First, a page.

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Thursday, April 9, 2009

Matthew 26:38, "Then He said to them, 'My soul is overwhelmed with sorrow to the point of death. Stay here and keep watch with me.'"

A few years ago, my small group took communion. As we encircled a friend's living room, I dipped my piece of torn bread in the cup of dark purple juice and placed it in my mouth. I tasted the ripeness of the fruit and savored the texture of the bread. “I will remember, Lord.” I spoke the words in my head, silently thanking Jesus for the sacrifice He made for me on the cross. My mind and heart were fully tuned in to communion.

Yet within a minute, the aftertaste of the strong grape juice distracted my communion meditation. It was more bitter than usual and I thought about taking a sip of something else to remove the flavor from my mouth. Should I grab my coffee, or some water? My thoughts had definitely jumped far from communion with Christ.

Immediately, the Lord spoke to my heart: “Suffer with me awhile.”

Tears filled my eyes as I realized how quickly I wanted to move away from the unpleasant taste … and how fast my thoughts drifted from the suffering of Christ to my own comfort. And my mind went back to the first night followers of Christ took communion and what happened.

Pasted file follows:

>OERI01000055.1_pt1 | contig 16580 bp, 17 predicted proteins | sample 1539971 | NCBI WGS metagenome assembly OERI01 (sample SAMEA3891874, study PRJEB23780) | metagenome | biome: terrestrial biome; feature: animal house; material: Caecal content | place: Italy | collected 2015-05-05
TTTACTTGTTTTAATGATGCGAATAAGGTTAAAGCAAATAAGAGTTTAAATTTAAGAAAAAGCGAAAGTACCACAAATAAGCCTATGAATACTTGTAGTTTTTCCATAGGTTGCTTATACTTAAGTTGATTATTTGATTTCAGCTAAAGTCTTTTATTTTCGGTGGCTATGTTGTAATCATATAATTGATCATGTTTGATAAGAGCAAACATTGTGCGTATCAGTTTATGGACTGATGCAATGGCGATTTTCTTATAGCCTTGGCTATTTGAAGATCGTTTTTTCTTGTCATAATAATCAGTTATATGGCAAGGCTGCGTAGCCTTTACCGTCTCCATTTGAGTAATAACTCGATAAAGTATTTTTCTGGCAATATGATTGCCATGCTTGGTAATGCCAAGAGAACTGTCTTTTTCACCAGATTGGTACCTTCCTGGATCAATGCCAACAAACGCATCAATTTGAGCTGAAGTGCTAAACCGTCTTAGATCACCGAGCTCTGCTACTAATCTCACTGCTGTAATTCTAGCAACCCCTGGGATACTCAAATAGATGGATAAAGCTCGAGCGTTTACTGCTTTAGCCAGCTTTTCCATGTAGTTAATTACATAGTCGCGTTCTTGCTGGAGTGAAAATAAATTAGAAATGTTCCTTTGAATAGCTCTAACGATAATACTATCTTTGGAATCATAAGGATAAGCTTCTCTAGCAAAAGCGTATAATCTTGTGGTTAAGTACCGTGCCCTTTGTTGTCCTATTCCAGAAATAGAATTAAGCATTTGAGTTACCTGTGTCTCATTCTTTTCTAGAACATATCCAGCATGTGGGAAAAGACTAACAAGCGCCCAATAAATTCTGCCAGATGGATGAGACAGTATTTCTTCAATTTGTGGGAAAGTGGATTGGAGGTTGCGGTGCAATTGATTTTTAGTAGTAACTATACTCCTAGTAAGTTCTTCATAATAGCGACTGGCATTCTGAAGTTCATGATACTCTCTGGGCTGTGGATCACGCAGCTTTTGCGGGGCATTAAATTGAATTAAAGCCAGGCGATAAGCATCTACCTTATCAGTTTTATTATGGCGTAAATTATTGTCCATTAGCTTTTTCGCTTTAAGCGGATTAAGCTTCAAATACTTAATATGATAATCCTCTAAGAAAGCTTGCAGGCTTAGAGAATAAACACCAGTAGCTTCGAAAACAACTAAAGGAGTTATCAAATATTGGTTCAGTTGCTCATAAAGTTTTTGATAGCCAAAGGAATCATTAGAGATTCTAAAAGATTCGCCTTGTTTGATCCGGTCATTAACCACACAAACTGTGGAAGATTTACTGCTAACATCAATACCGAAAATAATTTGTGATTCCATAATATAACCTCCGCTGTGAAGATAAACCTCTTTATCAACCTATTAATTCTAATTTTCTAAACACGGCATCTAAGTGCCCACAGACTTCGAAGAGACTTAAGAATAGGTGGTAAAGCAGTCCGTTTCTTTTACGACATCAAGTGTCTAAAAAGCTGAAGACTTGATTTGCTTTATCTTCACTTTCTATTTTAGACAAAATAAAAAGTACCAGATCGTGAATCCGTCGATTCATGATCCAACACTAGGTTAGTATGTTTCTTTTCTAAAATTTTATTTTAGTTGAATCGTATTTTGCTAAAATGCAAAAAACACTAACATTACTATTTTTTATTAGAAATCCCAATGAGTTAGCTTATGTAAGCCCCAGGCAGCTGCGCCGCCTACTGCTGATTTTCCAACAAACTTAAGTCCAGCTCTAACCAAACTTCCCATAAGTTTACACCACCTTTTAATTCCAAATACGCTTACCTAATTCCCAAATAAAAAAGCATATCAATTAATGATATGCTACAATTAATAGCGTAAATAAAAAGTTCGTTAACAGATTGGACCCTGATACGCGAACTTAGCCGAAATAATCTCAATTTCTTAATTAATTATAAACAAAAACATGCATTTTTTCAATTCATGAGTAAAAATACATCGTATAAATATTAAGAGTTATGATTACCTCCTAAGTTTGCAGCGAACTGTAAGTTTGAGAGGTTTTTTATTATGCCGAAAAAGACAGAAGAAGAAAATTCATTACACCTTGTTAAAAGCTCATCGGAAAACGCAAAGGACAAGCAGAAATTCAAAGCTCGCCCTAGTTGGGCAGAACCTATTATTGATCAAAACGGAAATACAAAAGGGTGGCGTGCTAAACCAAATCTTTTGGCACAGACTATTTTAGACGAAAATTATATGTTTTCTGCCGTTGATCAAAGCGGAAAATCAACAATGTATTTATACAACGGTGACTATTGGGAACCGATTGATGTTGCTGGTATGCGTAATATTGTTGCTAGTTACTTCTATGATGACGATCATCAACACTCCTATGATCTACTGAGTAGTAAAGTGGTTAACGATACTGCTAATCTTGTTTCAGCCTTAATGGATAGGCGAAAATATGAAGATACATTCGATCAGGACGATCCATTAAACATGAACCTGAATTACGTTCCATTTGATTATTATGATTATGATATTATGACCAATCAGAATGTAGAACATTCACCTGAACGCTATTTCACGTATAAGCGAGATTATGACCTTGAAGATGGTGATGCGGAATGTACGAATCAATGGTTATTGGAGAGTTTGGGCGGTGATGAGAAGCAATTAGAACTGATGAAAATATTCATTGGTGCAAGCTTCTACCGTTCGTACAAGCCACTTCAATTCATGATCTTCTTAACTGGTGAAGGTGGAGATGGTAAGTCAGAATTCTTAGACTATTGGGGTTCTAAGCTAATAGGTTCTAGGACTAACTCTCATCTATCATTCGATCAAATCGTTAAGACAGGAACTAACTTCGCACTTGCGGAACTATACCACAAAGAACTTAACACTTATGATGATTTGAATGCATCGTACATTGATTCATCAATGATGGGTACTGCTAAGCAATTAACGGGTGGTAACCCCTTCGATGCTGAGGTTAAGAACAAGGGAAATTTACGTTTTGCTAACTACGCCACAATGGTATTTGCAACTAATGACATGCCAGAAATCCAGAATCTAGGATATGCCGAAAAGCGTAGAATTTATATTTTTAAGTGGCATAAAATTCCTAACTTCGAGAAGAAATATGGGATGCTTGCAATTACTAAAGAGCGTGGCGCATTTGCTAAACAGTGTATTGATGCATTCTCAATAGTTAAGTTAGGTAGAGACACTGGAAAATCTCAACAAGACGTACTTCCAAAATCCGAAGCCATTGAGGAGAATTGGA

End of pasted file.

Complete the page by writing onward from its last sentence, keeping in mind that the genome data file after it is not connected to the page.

On the night of His betrayal, after sharing a meal in the Upper Room, Jesus went to pray and asked Peter, James and John to stay awake, and watch and wait for Him. Jesus knew His death was imminent and was grieving what was about to happen. In Matthew 26:18, the Bible says our Lord was “overwhelmed with sorrow to the point of death” that night. And while He prayed, His closest friends couldn’t keep awake. Three times Jesus returned to find them sleeping.

For those three disciples, it was sleep that drew them from Christ’s request to keep watch with Him. What is for me? What keeps me from obeying Jesus’ requests? Oh, the easy ones I have no problem with. It’s the ones that infringe on my comfort that I wrestle with.

Today many churches will remember Jesus' final night on earth in what is called Maundy Thursday. On Friday we will remember the day of Jesus' death. And on Sunday we get to celebrate the greatest miracle the world has ever seen.

I love Easter and celebrating the resurrection. But that morning at my small group, Jesus clearly called me to remember His suffering as well as His victory. This is something God calls me to remember every day, and apply it to serving Him. While my flesh would prefer a cushy assignment, I don’t want to shake the nail-scarred hands of Jesus, the hands that touched lepers, the hands that stroked the head of a broken sinful woman, with hands that have never gotten dirty with life. Which means pressing in deeper when there is suffering instead of running away.

This Sunday, I'll be the first to wake up and greet my family with "He is Risen!" But I'll also spend some time remember Christ's suffering and the suffering of so many around me. And it's my prayer that I'll stay awake and alert to whatever Jesus wants me to do.

In His Love,

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